On test day for my Behavioral Ecology class at UCLA, I walked into the classroom bearing an impossibly difficult exam. Rather than being neatly arranged in alternate rows with pen or pencil in hand, my students sat in one tight group, with notes and books and laptops open and available. They were poised to share each other’s thoughts and to copy the best answers. As I distributed the tests, the students began to talk and write. All of this would normally be called cheating. But it was completely OK by me.
Who in their right mind would condone and encourage cheating among UCLA juniors and seniors? Perhaps someone with the idea that concepts in animal behavior can be taught by making their students live those concepts.
Animals and their behavior have been my passions since my Kentucky boyhood, and I strive to nurture this love for nature in my students. Who isn’t amazed and entertained by videos of crafty animals, like Betty the tool-making crow, bending wires into hooks to retrieve baskets containing delicious mealworms? (And then hiding her rewards from a lummox of a mate who never works, but is all too good at purloining the hard-won rewards of others?)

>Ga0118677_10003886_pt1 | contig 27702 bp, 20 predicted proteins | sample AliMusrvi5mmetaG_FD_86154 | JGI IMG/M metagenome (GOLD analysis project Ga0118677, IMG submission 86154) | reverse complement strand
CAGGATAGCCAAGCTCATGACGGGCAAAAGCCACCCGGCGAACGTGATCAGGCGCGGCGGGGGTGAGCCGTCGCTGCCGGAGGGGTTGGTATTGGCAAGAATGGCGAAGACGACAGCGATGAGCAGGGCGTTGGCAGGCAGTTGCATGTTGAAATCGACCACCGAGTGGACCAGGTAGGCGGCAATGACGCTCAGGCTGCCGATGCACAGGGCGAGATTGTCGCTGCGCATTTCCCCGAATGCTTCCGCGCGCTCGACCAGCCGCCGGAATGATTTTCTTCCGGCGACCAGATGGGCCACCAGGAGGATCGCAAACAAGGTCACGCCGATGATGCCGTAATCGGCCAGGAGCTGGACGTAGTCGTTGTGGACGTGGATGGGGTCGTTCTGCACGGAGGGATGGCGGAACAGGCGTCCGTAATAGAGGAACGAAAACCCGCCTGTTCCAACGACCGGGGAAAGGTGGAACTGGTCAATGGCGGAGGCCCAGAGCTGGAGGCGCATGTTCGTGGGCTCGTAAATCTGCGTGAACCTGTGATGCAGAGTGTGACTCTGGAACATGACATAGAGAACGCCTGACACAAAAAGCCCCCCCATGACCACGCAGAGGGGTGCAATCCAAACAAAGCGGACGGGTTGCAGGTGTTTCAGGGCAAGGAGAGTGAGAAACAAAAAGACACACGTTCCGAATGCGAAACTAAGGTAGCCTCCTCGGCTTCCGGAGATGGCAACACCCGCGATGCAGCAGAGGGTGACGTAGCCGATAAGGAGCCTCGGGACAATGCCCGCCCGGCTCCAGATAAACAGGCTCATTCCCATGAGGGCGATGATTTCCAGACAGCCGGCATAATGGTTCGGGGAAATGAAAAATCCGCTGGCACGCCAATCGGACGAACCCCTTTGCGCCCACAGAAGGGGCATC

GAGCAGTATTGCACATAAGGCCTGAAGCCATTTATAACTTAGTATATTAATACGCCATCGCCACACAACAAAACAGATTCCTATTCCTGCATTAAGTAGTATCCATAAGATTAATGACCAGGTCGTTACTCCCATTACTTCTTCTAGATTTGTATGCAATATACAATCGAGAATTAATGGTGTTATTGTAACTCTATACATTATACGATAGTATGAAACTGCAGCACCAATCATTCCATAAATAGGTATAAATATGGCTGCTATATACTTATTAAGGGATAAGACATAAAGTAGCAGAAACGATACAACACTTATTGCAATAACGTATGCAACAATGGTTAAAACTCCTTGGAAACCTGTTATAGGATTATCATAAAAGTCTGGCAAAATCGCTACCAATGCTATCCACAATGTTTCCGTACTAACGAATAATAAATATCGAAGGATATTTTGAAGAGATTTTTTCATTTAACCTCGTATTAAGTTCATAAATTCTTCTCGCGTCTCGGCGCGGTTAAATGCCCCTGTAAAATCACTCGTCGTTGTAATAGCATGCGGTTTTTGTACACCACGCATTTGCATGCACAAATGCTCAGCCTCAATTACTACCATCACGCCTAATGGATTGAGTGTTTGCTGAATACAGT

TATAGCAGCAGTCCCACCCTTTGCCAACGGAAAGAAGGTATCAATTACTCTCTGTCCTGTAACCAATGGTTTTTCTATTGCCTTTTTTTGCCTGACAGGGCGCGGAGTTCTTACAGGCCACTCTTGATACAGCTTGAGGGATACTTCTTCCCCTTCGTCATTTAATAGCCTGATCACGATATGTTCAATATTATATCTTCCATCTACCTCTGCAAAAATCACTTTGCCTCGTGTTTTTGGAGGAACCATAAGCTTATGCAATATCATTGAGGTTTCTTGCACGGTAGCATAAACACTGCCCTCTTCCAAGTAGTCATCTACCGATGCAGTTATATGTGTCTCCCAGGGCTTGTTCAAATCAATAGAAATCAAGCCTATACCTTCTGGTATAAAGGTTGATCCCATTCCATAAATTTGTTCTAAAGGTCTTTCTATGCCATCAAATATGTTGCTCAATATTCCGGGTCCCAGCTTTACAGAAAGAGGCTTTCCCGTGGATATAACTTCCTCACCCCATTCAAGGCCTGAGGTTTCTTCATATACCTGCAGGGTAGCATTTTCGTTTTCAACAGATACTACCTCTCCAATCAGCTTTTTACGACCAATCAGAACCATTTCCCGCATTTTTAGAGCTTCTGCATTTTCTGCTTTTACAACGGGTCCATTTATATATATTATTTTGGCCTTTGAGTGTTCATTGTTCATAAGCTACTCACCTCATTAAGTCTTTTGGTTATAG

Nevertheless, I’m a realist. Almost none of my students will go on to be “me”—a university professor who makes a living observing animals. The vast majority take my classes as a prelude to medical, dental, pharmacy, or veterinary school. Still, I want my students to walk away with something more than, “Animals are cool.” I want them to leave my class thinking like behavioral ecologists.
Written By: Peter Nonacscontinue to source article at popsci.com